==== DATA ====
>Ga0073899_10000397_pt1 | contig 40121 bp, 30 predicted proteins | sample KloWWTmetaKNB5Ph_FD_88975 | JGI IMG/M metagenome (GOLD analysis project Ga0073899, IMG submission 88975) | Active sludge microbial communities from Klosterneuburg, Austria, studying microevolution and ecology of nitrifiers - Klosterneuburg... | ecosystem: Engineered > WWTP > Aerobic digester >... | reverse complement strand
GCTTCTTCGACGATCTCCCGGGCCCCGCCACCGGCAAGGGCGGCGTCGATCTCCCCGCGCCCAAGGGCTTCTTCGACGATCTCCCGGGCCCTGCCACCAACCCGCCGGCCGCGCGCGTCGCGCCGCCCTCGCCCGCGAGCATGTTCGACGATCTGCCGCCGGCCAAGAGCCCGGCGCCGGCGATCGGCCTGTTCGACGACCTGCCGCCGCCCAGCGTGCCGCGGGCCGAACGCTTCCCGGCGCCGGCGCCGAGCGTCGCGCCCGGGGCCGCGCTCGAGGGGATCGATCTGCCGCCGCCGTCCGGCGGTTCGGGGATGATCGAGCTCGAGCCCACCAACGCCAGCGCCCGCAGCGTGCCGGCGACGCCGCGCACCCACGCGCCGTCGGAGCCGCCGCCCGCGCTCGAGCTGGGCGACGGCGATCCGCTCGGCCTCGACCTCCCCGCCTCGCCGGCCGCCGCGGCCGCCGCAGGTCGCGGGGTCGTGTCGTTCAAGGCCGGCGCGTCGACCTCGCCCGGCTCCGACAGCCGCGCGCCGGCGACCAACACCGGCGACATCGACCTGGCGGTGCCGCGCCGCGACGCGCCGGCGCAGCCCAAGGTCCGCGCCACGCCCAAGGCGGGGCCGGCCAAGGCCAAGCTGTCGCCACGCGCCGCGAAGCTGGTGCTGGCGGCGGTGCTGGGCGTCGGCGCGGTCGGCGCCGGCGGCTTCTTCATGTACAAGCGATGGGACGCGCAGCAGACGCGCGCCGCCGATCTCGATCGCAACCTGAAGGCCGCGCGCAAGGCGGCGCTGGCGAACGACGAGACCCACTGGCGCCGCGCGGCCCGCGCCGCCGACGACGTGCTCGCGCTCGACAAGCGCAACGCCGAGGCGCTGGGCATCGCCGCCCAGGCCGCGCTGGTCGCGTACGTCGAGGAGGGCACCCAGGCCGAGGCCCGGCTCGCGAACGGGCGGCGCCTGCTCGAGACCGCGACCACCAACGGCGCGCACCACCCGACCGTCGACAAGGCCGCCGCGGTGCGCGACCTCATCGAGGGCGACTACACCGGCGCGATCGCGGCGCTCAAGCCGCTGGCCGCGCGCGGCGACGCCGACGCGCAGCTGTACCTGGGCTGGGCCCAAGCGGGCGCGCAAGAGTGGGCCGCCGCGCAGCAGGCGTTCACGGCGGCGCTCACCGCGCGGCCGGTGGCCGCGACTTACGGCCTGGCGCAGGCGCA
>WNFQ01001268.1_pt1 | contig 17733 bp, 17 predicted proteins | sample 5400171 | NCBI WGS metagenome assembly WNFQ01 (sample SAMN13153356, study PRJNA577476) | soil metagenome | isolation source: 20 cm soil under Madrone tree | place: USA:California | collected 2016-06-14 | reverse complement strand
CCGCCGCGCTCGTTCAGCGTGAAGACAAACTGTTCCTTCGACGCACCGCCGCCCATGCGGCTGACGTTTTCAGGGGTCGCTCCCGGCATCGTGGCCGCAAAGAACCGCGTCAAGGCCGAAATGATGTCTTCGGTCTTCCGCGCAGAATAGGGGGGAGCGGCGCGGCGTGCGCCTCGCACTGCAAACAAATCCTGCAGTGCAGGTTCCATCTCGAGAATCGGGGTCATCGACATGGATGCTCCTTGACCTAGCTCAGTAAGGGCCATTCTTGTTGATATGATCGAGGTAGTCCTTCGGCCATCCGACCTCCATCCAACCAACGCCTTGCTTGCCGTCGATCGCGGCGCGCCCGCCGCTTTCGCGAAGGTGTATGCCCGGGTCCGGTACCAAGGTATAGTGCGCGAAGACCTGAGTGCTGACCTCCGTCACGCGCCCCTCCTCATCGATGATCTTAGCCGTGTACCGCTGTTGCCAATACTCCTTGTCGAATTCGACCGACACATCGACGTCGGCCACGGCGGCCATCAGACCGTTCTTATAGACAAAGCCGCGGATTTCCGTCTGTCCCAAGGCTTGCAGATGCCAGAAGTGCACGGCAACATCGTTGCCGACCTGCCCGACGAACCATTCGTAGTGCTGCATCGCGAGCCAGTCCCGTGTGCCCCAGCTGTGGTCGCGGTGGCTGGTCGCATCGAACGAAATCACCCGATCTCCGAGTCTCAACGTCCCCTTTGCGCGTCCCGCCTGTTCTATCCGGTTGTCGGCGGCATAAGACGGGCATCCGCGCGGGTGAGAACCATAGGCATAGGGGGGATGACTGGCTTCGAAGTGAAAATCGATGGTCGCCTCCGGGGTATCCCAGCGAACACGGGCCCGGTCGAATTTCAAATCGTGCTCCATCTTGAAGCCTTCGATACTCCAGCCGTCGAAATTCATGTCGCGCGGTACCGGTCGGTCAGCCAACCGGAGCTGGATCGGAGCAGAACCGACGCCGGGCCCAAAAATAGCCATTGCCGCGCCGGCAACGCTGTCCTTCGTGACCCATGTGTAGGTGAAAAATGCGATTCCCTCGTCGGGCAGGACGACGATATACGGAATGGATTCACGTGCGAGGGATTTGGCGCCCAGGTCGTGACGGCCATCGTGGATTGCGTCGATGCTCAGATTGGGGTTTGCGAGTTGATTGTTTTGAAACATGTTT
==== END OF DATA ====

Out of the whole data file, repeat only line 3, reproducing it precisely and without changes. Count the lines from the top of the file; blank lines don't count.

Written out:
>WNFQ01001268.1_pt1 | contig 17733 bp, 17 predicted proteins | sample 5400171 | NCBI WGS metagenome assembly WNFQ01 (sample SAMN13153356, study PRJNA577476) | soil metagenome | isolation source: 20 cm soil under Madrone tree | place: USA:California | collected 2016-06-14 | reverse complement strand